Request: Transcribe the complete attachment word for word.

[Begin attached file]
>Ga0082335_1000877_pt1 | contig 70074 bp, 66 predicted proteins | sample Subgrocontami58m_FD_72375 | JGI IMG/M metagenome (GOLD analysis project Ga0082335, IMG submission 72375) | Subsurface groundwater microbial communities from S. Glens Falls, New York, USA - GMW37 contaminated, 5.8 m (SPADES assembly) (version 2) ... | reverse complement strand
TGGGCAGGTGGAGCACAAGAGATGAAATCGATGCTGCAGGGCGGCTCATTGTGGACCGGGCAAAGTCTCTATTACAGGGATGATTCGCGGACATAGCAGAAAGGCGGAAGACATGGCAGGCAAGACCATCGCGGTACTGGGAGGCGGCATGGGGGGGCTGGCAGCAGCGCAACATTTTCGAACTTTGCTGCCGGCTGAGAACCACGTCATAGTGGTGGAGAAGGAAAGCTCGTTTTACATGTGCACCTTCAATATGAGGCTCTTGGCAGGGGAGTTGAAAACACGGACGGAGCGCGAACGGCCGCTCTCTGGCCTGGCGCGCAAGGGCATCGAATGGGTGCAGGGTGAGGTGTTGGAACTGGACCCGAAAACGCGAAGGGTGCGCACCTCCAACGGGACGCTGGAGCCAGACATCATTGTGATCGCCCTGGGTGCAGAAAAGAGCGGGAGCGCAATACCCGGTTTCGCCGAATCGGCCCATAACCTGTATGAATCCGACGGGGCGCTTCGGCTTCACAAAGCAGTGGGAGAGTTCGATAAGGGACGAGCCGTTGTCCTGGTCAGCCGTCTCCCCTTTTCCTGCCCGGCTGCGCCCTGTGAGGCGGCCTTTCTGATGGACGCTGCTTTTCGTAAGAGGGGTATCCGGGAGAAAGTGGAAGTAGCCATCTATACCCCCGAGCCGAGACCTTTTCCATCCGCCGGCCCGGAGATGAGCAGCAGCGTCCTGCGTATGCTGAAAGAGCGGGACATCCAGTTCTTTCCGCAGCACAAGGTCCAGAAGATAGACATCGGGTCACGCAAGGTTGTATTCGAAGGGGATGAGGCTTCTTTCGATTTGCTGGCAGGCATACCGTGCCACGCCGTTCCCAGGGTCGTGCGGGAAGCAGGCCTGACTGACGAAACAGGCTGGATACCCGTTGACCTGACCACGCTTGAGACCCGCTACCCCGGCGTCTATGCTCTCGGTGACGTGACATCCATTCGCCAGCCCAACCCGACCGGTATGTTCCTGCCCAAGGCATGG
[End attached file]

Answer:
>Ga0082335_1000877_pt1 | contig 70074 bp, 66 predicted proteins | sample Subgrocontami58m_FD_72375 | JGI IMG/M metagenome (GOLD analysis project Ga0082335, IMG submission 72375) | Subsurface groundwater microbial communities from S. Glens Falls, New York, USA - GMW37 contaminated, 5.8 m (SPADES assembly) (version 2) ... | reverse complement strand
TGGGCAGGTGGAGCACAAGAGATGAAATCGATGCTGCAGGGCGGCTCATTGTGGACCGGGCAAAGTCTCTATTACAGGGATGATTCGCGGACATAGCAGAAAGGCGGAAGACATGGCAGGCAAGACCATCGCGGTACTGGGAGGCGGCATGGGGGGGCTGGCAGCAGCGCAACATTTTCGAACTTTGCTGCCGGCTGAGAACCACGTCATAGTGGTGGAGAAGGAAAGCTCGTTTTACATGTGCACCTTCAATATGAGGCTCTTGGCAGGGGAGTTGAAAACACGGACGGAGCGCGAACGGCCGCTCTCTGGCCTGGCGCGCAAGGGCATCGAATGGGTGCAGGGTGAGGTGTTGGAACTGGACCCGAAAACGCGAAGGGTGCGCACCTCCAACGGGACGCTGGAGCCAGACATCATTGTGATCGCCCTGGGTGCAGAAAAGAGCGGGAGCGCAATACCCGGTTTCGCCGAATCGGCCCATAACCTGTATGAATCCGACGGGGCGCTTCGGCTTCACAAAGCAGTGGGAGAGTTCGATAAGGGACGAGCCGTTGTCCTGGTCAGCCGTCTCCCCTTTTCCTGCCCGGCTGCGCCCTGTGAGGCGGCCTTTCTGATGGACGCTGCTTTTCGTAAGAGGGGTATCCGGGAGAAAGTGGAAGTAGCCATCTATACCCCCGAGCCGAGACCTTTTCCATCCGCCGGCCCGGAGATGAGCAGCAGCGTCCTGCGTATGCTGAAAGAGCGGGACATCCAGTTCTTTCCGCAGCACAAGGTCCAGAAGATAGACATCGGGTCACGCAAGGTTGTATTCGAAGGGGATGAGGCTTCTTTCGATTTGCTGGCAGGCATACCGTGCCACGCCGTTCCCAGGGTCGTGCGGGAAGCAGGCCTGACTGACGAAACAGGCTGGATACCCGTTGACCTGACCACGCTTGAGACCCGCTACCCCGGCGTCTATGCTCTCGGTGACGTGACATCCATTCGCCAGCCCAACCCGACCGGTATGTTCCTGCCCAAGGCATGG